An A – Z of seminal tracks from dance music history.
A: Automan (dub version) by Newcleus
Newcleus were originally a DJ collective who formed in Brooklyn at the end of the 1970s: A group of four kids still at school who started playing NY block parties under the moniker Jam-on Productions. They moved into production in 1981, originally as Positive Messenger before settling on the name Newcleus. They had a minor hit with their first release ‘Jam on Revenge’, which made it into the top 40 of the R&B charts.
Automan came out in 1984 on independent label Sunnyview records, owned by Henry Stone who also set up the legendary disco label TK records. The track was released on a 12” as the group were touring the states supporting electro-funk royalty Cameo, as well as appearing on the first ever national US Hip Hop tour alongside the likes of Kurtis Blow and Run DMC.
The dub version of Automan is where it’s at: a classic slab of first wave electro, with synth whooshes that sweep in and out of the crackling drum machine break beats and one-note bass line, creating an atmosphere like a solar storm. The track is driven along by an instantly recognisable arpeggiated synth melody that was famously lifted for the abomination/masterpiece that is Rhythm is a Dancer by ‘Snap!, released in 1992 and still getting rinsed at weddings and bar mitzvahs worldwide.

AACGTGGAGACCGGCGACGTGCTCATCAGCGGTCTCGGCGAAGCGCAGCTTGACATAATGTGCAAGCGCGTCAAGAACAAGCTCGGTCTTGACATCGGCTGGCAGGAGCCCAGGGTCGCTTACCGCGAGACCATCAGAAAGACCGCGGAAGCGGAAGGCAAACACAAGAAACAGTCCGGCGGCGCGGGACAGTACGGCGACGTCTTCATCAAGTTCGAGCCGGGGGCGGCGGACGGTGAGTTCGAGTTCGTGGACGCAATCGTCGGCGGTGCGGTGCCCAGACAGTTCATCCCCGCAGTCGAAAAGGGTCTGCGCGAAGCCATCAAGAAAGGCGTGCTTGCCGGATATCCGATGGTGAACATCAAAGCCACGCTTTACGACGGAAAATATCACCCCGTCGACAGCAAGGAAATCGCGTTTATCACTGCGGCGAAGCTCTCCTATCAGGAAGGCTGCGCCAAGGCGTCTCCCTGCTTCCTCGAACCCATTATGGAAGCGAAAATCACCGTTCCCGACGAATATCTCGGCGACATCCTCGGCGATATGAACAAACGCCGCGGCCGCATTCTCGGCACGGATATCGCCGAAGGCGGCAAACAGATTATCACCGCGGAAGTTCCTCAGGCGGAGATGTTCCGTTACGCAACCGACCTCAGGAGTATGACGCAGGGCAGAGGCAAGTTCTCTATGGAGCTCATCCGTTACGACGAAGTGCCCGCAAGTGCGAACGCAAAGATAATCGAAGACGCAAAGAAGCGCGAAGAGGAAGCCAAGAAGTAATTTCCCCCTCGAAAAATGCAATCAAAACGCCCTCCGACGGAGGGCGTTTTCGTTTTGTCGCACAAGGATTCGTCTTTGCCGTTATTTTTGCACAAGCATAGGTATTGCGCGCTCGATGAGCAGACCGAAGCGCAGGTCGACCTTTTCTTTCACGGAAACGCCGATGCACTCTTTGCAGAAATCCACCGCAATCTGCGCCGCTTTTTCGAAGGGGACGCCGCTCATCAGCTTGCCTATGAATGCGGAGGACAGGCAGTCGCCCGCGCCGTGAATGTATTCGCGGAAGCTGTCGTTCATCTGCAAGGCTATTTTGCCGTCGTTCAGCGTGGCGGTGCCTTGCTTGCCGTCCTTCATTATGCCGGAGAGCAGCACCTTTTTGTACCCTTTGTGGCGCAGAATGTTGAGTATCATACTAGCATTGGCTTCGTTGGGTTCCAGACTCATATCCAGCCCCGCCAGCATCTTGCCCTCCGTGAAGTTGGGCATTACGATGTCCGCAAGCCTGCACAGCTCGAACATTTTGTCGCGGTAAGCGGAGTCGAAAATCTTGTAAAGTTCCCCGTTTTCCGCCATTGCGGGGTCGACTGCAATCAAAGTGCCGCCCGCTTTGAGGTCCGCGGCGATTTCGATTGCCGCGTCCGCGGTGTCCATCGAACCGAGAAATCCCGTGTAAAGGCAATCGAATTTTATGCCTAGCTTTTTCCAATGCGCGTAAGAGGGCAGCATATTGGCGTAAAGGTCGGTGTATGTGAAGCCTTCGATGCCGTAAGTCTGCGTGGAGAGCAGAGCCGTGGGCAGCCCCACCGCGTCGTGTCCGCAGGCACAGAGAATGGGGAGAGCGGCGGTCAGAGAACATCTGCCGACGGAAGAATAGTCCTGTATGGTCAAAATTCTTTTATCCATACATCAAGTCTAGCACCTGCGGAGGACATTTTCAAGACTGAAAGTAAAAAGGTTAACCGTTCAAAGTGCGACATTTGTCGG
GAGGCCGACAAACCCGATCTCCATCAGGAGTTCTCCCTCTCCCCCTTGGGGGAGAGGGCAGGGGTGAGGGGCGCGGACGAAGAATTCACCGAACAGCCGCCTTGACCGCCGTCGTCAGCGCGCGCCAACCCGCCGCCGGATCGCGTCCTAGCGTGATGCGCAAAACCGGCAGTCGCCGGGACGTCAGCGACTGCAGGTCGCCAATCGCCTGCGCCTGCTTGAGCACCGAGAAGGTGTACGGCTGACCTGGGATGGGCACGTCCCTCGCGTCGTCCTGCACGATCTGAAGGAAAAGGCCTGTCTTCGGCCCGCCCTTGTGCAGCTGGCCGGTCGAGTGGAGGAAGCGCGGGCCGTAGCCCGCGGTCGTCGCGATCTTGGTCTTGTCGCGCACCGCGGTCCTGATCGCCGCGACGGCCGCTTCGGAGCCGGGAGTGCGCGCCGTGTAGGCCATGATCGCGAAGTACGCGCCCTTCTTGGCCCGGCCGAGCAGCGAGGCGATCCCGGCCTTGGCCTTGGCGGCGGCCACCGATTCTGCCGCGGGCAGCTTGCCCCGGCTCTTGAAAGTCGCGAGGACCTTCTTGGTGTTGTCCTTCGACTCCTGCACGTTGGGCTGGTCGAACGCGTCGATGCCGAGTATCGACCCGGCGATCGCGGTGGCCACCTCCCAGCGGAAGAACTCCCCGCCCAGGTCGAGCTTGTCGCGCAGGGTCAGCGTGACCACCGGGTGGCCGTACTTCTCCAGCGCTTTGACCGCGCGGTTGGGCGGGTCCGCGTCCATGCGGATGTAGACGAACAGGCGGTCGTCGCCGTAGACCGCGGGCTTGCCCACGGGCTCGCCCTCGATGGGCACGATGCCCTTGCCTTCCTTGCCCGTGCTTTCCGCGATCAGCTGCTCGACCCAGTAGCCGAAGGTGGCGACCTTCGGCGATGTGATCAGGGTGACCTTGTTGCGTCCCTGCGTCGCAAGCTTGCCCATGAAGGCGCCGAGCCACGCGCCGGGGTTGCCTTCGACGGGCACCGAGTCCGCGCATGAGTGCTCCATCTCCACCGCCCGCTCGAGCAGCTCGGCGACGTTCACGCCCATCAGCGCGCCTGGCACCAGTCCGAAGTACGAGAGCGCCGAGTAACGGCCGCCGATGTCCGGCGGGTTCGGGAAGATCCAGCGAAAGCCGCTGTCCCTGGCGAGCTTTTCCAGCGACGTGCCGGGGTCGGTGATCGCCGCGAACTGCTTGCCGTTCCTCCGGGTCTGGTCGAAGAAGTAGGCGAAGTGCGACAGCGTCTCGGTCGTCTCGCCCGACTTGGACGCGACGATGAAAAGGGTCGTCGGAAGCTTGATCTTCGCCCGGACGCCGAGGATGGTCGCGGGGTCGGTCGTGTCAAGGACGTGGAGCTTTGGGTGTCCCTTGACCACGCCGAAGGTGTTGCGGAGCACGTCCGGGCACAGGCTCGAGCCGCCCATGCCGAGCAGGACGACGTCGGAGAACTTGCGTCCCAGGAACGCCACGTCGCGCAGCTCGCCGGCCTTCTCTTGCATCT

The breaks on Automan appear in all the right places, but around the three minute mark is what has to be one of the worst synth solos in the history of popular music. Fortunately the solo is mercifully short and is replaced soon after by a sweet, almost Egyptian sounding synth motif that acts as a coda as the track fades out. The track’s arrangement is tight and tempered, foreshadowing a lot of early Detroit techno and the production is solid and punchy enough to hold its own in amongst a set of today’s hyper compressed digital electro. Automan is a classic, beautifully flawed piece of dance music history.
Newcleus are still knocking about, with a myspazz page that promises new material soon.
Next week: B, as in biscuits.
By Joe Evans